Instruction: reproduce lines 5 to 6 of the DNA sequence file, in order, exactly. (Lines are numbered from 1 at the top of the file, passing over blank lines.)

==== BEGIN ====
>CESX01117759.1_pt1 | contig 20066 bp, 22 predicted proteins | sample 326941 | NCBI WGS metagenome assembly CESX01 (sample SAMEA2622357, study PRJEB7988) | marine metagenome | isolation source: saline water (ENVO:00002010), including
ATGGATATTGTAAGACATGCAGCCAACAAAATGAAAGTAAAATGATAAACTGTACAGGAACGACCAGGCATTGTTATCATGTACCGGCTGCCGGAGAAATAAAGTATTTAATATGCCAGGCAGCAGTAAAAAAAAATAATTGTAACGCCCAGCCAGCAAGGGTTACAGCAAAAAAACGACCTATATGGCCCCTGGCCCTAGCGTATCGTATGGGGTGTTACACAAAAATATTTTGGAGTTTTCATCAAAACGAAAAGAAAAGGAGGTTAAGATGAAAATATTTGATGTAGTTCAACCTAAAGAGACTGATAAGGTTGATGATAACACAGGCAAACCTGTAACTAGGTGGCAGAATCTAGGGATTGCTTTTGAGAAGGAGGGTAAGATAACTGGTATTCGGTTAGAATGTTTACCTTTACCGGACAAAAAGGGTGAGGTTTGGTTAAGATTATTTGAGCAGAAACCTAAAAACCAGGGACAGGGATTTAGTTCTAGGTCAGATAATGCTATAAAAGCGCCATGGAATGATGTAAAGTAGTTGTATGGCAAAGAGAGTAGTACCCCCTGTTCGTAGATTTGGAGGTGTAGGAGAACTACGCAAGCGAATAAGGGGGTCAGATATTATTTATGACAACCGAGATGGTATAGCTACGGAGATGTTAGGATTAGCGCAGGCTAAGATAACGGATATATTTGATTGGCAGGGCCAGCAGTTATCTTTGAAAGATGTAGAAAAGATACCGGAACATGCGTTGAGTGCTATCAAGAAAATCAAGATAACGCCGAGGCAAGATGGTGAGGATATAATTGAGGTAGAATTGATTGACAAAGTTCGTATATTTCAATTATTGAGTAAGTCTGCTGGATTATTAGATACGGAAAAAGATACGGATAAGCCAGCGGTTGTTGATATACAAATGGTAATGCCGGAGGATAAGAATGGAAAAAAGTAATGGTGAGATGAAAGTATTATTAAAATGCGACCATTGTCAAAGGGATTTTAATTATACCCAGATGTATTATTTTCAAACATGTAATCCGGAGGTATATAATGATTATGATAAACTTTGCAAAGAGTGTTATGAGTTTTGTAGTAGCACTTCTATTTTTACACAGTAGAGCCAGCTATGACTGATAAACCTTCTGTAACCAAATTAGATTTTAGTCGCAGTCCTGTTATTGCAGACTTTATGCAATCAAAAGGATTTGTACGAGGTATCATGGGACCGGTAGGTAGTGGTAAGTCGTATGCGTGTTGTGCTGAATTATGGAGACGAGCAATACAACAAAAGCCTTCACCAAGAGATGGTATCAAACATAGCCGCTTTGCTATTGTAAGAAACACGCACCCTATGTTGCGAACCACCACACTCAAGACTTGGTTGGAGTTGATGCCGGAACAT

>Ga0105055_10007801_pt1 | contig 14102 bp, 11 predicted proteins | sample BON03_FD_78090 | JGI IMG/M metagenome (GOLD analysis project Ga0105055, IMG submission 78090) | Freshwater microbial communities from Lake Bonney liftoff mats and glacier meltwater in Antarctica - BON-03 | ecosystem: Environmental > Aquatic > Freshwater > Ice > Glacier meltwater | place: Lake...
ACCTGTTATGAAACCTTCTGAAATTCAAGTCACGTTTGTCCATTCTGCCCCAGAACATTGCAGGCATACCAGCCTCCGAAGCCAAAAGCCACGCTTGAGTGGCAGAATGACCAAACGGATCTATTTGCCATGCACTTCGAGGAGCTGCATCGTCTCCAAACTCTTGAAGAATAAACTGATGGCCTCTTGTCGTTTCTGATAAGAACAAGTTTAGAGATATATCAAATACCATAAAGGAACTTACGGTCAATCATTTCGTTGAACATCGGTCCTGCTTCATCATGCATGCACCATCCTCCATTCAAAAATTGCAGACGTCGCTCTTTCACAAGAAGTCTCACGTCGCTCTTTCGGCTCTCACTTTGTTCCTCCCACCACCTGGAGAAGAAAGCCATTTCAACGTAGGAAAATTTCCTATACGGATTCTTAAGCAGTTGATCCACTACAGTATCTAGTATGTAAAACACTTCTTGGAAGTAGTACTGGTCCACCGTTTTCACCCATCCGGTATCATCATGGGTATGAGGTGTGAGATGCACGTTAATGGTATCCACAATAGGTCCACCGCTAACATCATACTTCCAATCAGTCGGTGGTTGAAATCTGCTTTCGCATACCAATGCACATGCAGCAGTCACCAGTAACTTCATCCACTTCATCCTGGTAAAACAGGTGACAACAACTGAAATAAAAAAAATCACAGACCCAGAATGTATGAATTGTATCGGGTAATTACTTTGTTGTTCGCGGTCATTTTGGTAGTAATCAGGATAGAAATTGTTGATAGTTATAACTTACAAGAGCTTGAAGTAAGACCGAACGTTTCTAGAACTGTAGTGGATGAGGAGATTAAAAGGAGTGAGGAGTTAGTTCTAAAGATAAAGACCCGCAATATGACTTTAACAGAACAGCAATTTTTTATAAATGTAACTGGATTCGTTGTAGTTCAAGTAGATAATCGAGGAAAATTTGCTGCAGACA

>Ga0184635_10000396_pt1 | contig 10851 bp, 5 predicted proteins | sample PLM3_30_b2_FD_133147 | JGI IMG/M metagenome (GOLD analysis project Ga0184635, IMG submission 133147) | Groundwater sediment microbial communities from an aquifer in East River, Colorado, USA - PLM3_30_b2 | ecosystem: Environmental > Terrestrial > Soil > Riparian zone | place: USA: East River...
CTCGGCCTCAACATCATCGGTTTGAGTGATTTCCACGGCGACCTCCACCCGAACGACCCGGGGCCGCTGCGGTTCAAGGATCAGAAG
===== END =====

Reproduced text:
>Ga0184635_10000396_pt1 | contig 10851 bp, 5 predicted proteins | sample PLM3_30_b2_FD_133147 | JGI IMG/M metagenome (GOLD analysis project Ga0184635, IMG submission 133147) | Groundwater sediment microbial communities from an aquifer in East River, Colorado, USA - PLM3_30_b2 | ecosystem: Environmental > Terrestrial > Soil > Riparian zone | place: USA: East River...
CTCGGCCTCAACATCATCGGTTTGAGTGATTTCCACGGCGACCTCCACCCGAACGACCCGGGGCCGCTGCGGTTCAAGGATCAGAAG